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I would have gone with the Head-gasket set from FelPro, which comes with all the exhaust, cam-seals, intake and valve-cover gaskets. I've used the FelPro MLS headgaskets with success previously, but if you want to use the Subaru gaskets, no-one is going to stop you. (as long as you don't use the EngineTech headgaskets)

Good luck!

P.S. If the oil-pan isn't leaking, I'd leave it alone.
 

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I would be concerned about the front transmission seal
Did you check it carefully before reinstalling the torque converter.

I would drop the oil pan and check the oil pump screen and make sure everything was clean.

Check the heater hoses etc, its easy to change them now if needed.
 

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2010 Forester X Premium
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Discussion Starter · #6 ·
I would be concerned about the front transmission seal Did you check it carefully before reinstalling the torque converter.
No... :-(

Obviously I can pull the TC back off at this point. Will do a little reading before reinstalling engine. /sigh/ - now I have another thing to worry about! ;-)

I haven't actually ordered anything - so I COULD change to FelPro MLS but why is FelPro better than OEM MLS? The price for all the gaskets OEM vs aftermarket doesn't seem to be much different.
 

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2001 Forester S, 4EAT
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@flynmoose There are varying opinions on the choice of HG gaskets. Some swear the FELPRO is the way to go, other will say six star is the way to go and others will say OEM/Turbo MLS is the way to go. The most important thing is MLS. Choose whatever you feel comfortable with. The place that did the work on my 2001, uses OEM/Turbo MLS and they do head gaskets on almost a daily basis here in DFW, TX.
 

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Discussion Starter · #8 ·
I assume this gasket (red) and this O-ring (yellow) should be inspected for damage and replaced if suspect? Or perhaps just replaced for good measure since it is easy enough to slide the TC back off.

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@flynmoose If they are similar in price, by all means... No one is going to stop you! (just please don't buy the EngineTech head gaskets)
I was expecting the FelPro to be cheaper. Especially as a set (vs separate gaskets).
 

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I assume this gasket (red) and this O-ring (yellow) should be inspected for damage and replaced if suspect? Or perhaps just replaced for good measure since it is easy enough to slide the TC back off.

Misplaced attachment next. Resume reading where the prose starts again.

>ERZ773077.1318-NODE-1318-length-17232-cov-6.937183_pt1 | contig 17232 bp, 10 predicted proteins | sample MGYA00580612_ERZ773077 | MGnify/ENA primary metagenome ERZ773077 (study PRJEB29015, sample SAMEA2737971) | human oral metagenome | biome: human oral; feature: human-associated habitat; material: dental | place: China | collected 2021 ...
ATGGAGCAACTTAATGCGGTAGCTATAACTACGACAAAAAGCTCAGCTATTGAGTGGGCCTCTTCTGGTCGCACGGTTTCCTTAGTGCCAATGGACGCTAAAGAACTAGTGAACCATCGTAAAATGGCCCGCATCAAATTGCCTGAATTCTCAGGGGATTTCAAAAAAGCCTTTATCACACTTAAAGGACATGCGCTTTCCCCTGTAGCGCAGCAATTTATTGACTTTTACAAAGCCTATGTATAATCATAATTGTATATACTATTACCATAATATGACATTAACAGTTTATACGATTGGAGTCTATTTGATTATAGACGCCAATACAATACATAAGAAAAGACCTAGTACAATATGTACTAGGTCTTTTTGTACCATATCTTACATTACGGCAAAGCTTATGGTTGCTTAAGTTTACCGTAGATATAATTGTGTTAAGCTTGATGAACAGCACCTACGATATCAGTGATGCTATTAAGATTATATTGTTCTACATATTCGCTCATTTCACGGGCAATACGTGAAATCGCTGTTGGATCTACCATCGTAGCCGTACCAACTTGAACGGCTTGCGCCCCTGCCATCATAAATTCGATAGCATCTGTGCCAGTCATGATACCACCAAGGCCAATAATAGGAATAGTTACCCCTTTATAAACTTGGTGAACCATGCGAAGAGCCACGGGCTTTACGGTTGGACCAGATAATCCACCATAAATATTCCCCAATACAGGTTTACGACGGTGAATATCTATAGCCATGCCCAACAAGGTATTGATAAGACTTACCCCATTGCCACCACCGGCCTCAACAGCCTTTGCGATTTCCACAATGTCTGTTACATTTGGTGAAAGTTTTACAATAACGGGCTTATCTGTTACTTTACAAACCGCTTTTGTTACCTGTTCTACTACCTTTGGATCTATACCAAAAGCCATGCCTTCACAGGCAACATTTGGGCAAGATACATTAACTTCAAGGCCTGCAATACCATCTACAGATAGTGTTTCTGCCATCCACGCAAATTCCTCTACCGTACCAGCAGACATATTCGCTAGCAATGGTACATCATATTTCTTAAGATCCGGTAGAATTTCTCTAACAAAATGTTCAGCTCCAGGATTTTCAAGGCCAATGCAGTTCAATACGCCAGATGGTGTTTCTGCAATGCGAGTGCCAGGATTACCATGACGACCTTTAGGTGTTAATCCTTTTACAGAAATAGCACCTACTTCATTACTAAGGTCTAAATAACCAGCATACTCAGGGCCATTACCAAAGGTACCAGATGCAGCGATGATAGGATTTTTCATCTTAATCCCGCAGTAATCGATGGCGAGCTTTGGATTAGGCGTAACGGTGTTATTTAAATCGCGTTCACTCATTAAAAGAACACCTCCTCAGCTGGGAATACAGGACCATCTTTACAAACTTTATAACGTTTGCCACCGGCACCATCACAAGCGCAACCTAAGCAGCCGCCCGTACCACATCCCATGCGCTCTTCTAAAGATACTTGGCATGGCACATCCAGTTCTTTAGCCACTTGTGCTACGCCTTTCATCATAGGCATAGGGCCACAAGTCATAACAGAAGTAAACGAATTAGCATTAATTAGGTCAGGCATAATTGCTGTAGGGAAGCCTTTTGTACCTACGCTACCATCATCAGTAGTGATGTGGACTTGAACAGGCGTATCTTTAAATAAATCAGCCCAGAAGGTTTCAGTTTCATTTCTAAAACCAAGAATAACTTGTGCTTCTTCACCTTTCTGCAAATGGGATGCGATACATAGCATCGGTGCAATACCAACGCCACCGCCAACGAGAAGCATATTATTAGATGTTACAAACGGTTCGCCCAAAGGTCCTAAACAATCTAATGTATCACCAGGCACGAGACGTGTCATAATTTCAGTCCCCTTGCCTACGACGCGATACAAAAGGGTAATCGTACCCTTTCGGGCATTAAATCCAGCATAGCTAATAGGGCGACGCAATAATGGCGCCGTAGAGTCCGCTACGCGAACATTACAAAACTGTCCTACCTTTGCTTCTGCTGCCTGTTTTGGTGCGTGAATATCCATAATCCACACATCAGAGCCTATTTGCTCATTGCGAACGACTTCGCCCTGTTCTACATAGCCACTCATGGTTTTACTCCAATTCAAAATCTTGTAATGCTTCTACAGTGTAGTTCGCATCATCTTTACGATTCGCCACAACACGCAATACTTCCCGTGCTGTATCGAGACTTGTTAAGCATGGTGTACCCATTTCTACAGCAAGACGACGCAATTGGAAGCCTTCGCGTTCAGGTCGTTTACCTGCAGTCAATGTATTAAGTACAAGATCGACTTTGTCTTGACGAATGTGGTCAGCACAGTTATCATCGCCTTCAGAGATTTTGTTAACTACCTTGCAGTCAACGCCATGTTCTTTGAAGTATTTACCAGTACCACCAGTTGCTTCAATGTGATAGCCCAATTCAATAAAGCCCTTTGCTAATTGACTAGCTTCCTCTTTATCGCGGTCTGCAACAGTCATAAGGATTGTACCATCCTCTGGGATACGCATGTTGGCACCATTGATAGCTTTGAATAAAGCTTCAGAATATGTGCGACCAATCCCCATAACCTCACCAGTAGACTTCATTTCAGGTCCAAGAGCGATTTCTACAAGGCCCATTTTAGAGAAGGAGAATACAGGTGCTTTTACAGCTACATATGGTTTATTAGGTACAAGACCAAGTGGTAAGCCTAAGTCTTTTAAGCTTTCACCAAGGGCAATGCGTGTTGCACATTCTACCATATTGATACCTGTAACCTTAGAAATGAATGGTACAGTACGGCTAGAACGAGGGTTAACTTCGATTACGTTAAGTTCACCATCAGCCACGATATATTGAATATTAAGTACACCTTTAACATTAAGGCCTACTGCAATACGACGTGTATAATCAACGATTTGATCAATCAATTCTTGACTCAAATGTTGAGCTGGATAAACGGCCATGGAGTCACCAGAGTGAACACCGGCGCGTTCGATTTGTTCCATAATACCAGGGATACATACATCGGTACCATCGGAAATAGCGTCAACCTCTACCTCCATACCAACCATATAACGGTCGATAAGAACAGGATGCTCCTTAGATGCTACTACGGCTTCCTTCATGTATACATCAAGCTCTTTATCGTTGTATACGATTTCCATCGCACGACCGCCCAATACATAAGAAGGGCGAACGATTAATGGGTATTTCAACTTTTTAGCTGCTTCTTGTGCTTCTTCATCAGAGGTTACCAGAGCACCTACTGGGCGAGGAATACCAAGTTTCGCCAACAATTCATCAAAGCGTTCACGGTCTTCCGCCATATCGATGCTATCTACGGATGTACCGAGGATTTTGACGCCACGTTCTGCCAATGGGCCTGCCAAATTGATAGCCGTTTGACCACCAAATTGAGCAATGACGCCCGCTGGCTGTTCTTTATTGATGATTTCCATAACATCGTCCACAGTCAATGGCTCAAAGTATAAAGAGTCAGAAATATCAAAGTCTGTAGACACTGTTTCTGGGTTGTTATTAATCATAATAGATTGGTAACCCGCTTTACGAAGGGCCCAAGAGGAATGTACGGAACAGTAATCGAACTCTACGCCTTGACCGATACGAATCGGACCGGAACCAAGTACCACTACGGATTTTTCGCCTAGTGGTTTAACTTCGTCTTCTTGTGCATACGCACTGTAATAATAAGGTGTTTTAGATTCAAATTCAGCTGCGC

View attachment 571833

Yes especially the main seal the one in red
Check the bottom area (toward the ground) for tears or split

Nothing worse than doing everything and have a torn seal and get to take it back out.
 

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Discussion Starter · #11 ·
@stroker ace
Yeah - just watched a video of someone who made the same mistake and it was not obvious that they had torn that shaft seal until they removed the old one and you could see the loose rubber.

For $8 in parts - I'm just going to change the seal and the o-ring. Take 5 min while the engine is out. All the fluid already drained from the TC - so it won't even be messy(this time.)

Thanks for the advice.
 

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2010 Forester X Limited
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Since you're getting the NGK wire set there is no need to order the Beck/Arney Spark Plug boots too...the boots are for coil on plug, which you do not have.
Also, I'm assuming you have an air compressor...if you have the time and the heads aren't being machined; consider a diy walnut shell blasting the valves & intake manifold...just my 2cents. You can get what you need from harbor freight, northern tool, amazon, etc.
 

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Discussion Starter · #13 ·
@tad_07 - thanks! I had figured that out as I was working through my parts. That was a dumb RockAuto "You need this too" recommendation.

I had the heads machined and a valve job done. Exhaust valves had to be ground. Intake were just honed.

What is the advantage to blasting the intake manifold? Does it get fouled? I actually haven't looked at it yet.
 

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What is the advantage to blasting the intake manifold? Does it get fouled? I actually haven't looked at it yet.
With the heads at the shop I wouldn't worry about the intake much, if any, unless there is a lot of build up in the runners for some reason. Walnut is just enough to remove fouling from Al, but not hurt it. There are plenty of solvent that can be used, but not something I would recommend and scrubbing is envolved and you could mess up your valves or valve seats....not an issue with the intake mani though so if you want to clean it there's no issue, it can only help flow.